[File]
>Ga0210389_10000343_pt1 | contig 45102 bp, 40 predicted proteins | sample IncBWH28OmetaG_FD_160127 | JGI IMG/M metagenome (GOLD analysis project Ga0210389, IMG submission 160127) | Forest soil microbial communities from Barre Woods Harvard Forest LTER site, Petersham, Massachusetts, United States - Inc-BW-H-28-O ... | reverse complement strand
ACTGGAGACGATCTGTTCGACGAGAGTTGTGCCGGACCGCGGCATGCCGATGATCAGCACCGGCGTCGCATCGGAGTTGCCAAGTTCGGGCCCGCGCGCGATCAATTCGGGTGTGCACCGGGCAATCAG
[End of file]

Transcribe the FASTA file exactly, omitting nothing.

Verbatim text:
>Ga0210389_10000343_pt1 | contig 45102 bp, 40 predicted proteins | sample IncBWH28OmetaG_FD_160127 | JGI IMG/M metagenome (GOLD analysis project Ga0210389, IMG submission 160127) | Forest soil microbial communities from Barre Woods Harvard Forest LTER site, Petersham, Massachusetts, United States - Inc-BW-H-28-O ... | reverse complement strand
ACTGGAGACGATCTGTTCGACGAGAGTTGTGCCGGACCGCGGCATGCCGATGATCAGCACCGGCGTCGCATCGGAGTTGCCAAGTTCGGGCCCGCGCGCGATCAATTCGGGTGTGCACCGGGCAATCAG